Crane flies, also known as daddy longlegs, can cause significant damage to lawns and pastures by feeding on turfgrass shoots, crowns, and roots. To effectively get rid of crane fly infestations:

  • Proper turfgrass management
  • Timely insecticide applications

Example: In cases of extreme infestations, proper scouting and insecticide applications in early spring can prevent significant turfgrass losses.

Mosquito Infestations

Mosquito infestations can be both a nuisance and a health risk, as some mosquitoes can spread viruses like West Nile or dengue. To manage mosquito infestations effectively:

  • Eliminate standing water
  • Use repellent on skin and clothing
  • Install screens on windows and doors

Example: Applying larvicides to water sources where mosquitoes have been detected can help control their population.

Comparison Table:

Feature Crane Fly Mosquito
Damage Lawns and pastures Bites and disease spread
Primary treatment Turfgrass management Source reduction
Secondary treatment Timely insecticide Repellents and screens
Time of major activity Early spring Warm months

Crane Fly Pros and Cons:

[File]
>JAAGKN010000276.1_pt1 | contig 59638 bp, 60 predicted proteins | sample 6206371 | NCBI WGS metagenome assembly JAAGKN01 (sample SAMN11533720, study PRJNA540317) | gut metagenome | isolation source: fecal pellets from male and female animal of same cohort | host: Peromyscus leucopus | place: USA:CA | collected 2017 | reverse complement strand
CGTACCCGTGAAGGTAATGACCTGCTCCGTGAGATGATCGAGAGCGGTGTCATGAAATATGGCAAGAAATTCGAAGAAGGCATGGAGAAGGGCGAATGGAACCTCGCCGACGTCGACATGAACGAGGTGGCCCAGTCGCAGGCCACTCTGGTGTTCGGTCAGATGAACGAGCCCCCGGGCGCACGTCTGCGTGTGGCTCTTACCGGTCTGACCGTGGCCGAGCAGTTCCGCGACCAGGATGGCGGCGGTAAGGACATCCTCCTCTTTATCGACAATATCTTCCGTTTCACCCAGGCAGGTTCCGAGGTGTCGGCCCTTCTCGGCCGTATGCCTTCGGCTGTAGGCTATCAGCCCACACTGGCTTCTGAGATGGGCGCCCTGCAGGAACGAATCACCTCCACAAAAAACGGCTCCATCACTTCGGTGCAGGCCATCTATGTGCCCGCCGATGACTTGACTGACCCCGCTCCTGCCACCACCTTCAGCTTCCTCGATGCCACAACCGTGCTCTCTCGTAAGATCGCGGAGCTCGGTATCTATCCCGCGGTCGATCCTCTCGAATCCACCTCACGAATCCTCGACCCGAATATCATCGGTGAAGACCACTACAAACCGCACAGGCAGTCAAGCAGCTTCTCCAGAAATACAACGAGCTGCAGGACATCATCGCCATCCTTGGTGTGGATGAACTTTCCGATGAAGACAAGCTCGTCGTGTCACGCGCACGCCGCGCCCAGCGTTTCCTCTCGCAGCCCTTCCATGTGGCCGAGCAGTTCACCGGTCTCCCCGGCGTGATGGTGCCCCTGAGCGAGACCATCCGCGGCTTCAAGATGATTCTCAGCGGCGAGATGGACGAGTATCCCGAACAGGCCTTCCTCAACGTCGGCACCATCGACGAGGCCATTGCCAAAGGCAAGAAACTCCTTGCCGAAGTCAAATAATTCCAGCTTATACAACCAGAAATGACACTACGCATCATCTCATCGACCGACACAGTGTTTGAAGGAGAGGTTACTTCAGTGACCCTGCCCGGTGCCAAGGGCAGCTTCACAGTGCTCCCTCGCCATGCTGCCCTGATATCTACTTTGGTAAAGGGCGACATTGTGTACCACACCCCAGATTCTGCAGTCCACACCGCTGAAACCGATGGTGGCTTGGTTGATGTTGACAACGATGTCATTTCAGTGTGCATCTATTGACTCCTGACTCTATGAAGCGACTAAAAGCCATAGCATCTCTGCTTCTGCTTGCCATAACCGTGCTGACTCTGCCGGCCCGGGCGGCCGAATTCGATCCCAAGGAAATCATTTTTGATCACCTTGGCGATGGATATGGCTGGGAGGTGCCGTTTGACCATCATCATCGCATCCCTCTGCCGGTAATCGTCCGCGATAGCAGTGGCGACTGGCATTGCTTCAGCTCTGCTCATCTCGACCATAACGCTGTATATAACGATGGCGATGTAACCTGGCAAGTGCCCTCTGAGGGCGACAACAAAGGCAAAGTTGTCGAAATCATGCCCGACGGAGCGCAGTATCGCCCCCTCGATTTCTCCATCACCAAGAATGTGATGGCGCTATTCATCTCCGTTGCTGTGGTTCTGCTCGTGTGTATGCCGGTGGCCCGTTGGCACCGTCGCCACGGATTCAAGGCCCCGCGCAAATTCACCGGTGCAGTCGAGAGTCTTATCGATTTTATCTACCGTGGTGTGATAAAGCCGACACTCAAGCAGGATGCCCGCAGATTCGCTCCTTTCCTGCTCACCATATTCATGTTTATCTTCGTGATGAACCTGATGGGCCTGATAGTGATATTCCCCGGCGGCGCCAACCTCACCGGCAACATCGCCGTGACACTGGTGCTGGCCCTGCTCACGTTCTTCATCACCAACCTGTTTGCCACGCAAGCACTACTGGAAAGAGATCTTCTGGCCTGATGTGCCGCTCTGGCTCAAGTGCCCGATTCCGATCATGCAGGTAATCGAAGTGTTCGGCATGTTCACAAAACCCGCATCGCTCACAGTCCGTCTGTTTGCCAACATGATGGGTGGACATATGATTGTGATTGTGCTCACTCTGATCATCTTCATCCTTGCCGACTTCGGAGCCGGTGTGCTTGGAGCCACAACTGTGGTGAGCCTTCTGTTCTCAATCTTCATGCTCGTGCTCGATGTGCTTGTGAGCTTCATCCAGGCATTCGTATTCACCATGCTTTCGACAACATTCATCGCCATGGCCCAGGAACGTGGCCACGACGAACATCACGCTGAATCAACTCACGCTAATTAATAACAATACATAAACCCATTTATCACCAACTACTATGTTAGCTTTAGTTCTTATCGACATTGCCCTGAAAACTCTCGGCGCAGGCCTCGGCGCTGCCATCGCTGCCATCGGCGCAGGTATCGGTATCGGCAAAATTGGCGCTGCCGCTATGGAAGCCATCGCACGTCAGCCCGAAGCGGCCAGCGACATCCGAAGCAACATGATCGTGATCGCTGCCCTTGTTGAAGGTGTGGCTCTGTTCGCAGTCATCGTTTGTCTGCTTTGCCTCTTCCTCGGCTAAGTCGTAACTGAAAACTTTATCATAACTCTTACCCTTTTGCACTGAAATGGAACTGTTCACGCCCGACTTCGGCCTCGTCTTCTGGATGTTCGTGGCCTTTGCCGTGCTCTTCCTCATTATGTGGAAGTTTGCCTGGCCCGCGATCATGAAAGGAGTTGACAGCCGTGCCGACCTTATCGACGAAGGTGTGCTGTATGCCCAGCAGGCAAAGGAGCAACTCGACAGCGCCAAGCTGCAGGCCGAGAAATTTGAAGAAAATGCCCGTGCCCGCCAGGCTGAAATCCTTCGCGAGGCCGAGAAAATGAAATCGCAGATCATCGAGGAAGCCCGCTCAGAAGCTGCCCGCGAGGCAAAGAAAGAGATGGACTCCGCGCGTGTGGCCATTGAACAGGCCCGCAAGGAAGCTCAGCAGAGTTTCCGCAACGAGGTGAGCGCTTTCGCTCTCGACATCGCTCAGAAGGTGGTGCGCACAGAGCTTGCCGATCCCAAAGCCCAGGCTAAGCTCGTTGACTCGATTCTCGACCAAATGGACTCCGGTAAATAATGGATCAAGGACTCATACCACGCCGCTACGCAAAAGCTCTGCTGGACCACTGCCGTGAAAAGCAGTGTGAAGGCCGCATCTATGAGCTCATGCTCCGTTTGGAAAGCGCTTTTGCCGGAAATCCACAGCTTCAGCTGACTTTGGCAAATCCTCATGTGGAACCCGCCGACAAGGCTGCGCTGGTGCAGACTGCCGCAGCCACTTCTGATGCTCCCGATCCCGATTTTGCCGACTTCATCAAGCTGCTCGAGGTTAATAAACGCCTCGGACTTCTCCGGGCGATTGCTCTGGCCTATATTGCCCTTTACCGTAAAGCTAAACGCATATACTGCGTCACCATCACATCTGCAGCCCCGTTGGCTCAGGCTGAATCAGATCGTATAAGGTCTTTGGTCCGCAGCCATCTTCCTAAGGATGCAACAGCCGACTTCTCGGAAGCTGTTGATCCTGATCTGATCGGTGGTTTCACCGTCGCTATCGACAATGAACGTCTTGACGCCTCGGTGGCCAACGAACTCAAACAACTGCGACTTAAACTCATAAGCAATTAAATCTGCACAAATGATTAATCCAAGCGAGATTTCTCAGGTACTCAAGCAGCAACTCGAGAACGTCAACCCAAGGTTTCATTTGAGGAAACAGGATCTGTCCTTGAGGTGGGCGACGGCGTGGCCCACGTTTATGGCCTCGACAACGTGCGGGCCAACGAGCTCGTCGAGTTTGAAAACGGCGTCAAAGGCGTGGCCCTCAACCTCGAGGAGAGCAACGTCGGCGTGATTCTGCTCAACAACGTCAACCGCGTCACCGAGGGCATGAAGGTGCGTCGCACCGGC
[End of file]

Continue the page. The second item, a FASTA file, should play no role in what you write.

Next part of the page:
• Pros: Mostly an aesthetic problem, localized effect
  • Cons: Can damage lawns extensively if not managed

Mosquito Pros and Cons:

  • Pros: Can be controlled with proper efforts
  • Cons: Bites can cause itchiness, potential disease spread

Interesting Facts and Misconceptions

Misconceptions about Crane Flies and Mosquitoes

  • Crane flies are not mosquitoes: They belong to the fly family Tipulidae, while mosquitoes are from the Culicidae family [1].
  • Crane flies are harmless: Unlike female mosquitoes that bite, crane flies do not bite humans or animals.
  • Not all crane flies eat mosquitoes: The term “mosquito eater” is a common misnomer. Many adult crane flies don’t feed at all; they mainly focus on mating [5].

Fascinating Trivia

  • Size difference: Crane flies can range up to 1.2 inches long, much larger than typical mosquitoes [1].
  • Male vs. female mosquitoes: Male mosquitoes feed on flower nectar, while female mosquitoes require blood meals for egg production.
  • Crane fly larvae: Also known as “leatherjackets,” they can be found in moist soil and feed on roots and decaying vegetation [5].

Comparison between Crane Flies and Mosquitoes

Feature Crane Flies Mosquitoes
Family Tipulidae Culicidae
Bite No Female mosquitoes bite
Function of Proboscis Used for feeding on nectar Used for female’s blood feeding
Lifespan Adult crane flies live up to 2 weeks [4] Varies depending on species
Larval habitat Moist soil and decaying vegetation Standing water (e.g., ponds)

Crane Fly Larvae Characteristics (also known as Leatherjackets)

  • Approximately 2-3 inches long [3]
  • Found in moist soil, feeding on roots and decaying vegetation
  • Can be lawn pests, damaging turfgrass [2]

Footnotes

  1. https://extension.arizona.edu/crane-flies 2 3 4 5 6 7 8 9 10 11 12 13 14 15 16 17 18 19 20 21 22